Breathe it in! Some real, muscular, no apologies hard bop piano! Let me start by saying that several years ago, I reviewed “Holding on to What Counts.” Indeed, I did hold on to that album for my personal collection. And once again, Stephens, direct from that stronghold of jazz in Colorado, has caught my attention. He and his two sons were seriously injured in an auto accident in 2008. Whether he would ever play the piano again was an open question. Well, play he does, and wonderfully well, I might add. The CD opens with the title tune, Stephens’ message to “go for it” rather than always playing it safe. “Like Someone In Love,” a great standard, gets a thorough examination and is followed by the pianist’s unusual but lyrical blues, “Somewhere Before the End.” Rodgers and Hart gave us a little-known ballad called “This Funny World,” a rare beauty in Stephens’ hands. “A Day In May” is about the grim process of recovery, rehabilitation and all the emotion which follows a traumatic auto accident, and “C Hip’s Blues” is a brusque, confident blues. Stephens and his trio colleagues -- Dennis Carroll, bass, and Joel Spencer, drums -- give “Be My Love” the swing and style that Mario Lanza could never imagine, and the CD ends with a bright Bill Evans rarity called “34 Skidoo.” Stephens is a real deal, head-spinning jazz pianist. I love what he does, and I think you will too!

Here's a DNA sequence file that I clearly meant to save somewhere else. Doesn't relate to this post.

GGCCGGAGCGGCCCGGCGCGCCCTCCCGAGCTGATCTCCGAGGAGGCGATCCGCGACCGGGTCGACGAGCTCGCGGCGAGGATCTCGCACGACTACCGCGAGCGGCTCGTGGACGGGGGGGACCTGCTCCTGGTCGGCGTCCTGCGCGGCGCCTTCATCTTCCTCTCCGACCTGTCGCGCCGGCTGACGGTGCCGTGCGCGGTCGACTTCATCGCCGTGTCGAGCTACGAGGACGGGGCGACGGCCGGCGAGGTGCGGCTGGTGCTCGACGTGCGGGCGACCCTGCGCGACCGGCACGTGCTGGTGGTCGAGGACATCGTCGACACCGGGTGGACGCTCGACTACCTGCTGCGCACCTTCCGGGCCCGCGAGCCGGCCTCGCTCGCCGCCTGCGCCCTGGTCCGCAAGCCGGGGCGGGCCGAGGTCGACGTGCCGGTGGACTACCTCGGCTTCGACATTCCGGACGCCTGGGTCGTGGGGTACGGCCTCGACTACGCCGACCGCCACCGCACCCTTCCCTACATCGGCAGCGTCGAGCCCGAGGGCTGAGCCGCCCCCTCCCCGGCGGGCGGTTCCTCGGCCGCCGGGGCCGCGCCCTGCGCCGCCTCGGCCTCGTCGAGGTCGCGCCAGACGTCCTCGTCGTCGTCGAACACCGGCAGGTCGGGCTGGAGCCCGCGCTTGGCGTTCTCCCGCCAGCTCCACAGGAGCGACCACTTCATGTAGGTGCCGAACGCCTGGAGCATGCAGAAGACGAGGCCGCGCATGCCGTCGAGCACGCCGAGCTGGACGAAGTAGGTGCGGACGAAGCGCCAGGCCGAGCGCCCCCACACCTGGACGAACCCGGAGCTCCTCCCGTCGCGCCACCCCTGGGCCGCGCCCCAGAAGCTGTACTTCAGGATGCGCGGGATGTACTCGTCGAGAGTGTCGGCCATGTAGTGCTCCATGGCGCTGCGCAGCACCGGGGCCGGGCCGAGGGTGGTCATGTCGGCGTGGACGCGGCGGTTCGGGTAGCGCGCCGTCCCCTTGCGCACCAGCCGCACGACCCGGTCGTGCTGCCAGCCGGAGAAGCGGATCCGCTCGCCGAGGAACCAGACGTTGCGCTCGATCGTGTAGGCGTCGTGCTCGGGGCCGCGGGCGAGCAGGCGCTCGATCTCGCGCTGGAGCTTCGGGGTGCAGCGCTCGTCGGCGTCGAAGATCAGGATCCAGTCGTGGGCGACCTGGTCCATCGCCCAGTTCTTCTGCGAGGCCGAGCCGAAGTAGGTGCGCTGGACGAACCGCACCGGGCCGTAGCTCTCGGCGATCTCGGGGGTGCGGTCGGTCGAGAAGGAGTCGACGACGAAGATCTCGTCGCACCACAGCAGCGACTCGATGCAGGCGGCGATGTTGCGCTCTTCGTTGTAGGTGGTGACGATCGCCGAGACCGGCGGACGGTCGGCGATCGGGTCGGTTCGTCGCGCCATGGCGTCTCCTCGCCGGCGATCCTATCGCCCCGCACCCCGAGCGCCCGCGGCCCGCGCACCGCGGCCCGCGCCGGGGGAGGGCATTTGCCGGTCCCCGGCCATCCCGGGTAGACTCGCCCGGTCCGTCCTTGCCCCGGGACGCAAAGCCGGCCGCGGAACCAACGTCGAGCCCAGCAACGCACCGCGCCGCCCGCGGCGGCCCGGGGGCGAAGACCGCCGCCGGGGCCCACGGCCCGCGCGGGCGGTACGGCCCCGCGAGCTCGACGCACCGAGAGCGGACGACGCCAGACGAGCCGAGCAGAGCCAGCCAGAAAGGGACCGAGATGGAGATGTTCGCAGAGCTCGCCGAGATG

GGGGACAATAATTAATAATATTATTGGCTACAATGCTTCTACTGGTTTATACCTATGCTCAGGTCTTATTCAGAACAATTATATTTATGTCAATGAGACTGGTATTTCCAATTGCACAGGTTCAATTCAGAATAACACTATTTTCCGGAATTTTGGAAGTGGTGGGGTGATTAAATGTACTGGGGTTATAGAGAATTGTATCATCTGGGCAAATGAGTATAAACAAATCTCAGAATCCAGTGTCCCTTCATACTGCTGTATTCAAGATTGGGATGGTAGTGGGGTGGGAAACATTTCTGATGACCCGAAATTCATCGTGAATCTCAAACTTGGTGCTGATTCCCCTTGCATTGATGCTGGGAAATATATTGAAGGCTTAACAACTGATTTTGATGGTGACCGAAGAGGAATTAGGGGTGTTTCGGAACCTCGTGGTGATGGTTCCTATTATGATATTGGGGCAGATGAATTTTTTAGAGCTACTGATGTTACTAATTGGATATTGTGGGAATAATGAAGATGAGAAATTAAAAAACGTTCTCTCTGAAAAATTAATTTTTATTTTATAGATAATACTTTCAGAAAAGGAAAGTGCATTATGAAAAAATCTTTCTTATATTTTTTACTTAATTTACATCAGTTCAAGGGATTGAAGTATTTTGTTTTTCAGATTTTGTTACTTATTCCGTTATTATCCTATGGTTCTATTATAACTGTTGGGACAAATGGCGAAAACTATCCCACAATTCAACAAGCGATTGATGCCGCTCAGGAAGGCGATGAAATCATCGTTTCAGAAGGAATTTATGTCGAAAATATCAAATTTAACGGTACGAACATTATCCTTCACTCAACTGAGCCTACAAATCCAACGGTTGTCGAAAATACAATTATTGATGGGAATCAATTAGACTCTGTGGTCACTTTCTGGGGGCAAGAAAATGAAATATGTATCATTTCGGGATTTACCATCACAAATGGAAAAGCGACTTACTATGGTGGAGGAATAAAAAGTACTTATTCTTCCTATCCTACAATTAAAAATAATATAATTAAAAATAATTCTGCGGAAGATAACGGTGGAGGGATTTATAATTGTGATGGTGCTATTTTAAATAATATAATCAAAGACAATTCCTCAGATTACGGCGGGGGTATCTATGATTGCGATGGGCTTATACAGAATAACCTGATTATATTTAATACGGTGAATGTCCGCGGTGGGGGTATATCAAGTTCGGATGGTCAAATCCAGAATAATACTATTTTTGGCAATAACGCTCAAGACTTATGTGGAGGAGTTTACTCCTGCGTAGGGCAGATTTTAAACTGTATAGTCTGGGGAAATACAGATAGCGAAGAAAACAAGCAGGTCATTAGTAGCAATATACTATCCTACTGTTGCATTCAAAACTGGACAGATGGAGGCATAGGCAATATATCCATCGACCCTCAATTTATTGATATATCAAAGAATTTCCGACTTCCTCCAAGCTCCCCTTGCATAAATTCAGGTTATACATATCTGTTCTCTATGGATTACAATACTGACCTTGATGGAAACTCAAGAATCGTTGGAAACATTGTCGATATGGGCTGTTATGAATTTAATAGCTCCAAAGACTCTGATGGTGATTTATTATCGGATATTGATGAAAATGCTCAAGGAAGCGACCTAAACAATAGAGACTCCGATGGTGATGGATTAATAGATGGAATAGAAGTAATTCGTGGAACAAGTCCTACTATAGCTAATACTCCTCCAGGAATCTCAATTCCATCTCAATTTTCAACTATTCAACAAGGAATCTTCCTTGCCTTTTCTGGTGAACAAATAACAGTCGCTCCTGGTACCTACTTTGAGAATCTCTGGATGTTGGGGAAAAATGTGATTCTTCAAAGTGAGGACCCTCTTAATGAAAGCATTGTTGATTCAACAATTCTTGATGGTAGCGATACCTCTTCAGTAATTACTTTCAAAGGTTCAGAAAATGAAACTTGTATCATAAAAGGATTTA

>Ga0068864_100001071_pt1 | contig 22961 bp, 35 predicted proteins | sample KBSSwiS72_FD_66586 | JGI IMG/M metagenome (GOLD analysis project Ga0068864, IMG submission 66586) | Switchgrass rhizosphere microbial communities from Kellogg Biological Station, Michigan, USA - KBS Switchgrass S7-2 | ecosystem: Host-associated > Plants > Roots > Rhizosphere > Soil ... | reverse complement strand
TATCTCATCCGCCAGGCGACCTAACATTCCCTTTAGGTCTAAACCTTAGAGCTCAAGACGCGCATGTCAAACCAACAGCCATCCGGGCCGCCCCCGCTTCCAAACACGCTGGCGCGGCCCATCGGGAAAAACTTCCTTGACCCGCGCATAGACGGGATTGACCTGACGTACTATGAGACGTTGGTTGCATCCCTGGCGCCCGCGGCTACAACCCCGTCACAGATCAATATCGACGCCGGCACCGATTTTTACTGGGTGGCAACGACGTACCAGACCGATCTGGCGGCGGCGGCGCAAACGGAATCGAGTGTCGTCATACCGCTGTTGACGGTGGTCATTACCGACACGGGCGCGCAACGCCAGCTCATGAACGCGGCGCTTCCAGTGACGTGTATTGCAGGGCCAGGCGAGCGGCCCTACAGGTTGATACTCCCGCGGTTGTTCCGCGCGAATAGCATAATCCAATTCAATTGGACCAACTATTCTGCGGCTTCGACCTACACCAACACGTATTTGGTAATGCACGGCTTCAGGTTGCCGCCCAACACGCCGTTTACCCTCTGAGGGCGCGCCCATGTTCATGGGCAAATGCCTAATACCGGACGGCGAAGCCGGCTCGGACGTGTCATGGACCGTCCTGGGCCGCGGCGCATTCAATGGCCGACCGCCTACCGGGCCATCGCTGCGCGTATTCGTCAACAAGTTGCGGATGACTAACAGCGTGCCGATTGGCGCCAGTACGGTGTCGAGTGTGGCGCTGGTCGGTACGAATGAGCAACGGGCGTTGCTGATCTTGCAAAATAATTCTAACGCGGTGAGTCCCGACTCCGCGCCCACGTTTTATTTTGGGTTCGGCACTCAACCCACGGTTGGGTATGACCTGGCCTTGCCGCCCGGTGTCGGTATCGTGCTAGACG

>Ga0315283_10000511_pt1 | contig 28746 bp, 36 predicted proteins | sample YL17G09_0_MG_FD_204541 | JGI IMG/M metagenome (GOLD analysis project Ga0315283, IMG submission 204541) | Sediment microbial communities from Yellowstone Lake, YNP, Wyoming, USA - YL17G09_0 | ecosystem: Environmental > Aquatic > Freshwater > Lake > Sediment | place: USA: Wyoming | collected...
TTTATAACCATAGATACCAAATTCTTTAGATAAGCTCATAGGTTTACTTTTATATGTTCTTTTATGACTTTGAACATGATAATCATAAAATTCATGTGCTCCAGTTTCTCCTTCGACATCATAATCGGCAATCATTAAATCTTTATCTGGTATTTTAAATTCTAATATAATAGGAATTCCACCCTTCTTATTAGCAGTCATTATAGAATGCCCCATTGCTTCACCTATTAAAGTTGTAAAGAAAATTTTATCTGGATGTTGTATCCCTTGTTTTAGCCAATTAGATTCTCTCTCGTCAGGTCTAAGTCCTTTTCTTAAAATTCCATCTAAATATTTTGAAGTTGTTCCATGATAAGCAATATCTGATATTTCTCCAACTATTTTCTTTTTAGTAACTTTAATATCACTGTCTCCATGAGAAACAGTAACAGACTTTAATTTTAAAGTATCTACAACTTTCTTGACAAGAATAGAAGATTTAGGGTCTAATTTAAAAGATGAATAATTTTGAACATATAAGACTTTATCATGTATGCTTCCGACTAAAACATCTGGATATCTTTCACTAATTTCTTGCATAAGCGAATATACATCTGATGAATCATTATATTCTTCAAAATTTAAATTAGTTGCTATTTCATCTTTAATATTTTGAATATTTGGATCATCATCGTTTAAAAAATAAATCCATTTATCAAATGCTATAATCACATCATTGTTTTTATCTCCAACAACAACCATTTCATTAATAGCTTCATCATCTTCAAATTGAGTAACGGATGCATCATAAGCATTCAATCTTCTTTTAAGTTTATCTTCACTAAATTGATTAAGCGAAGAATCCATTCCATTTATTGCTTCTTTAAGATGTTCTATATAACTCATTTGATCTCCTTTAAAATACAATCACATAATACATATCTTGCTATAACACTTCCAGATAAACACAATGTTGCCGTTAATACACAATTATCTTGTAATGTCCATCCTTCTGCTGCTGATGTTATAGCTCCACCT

Capri Records; 2013; appx. 66 minutes.

La Rumba Is a Lovesome Thing; Paul Carlon, tenor and soprano
saxes, flute, arrangements.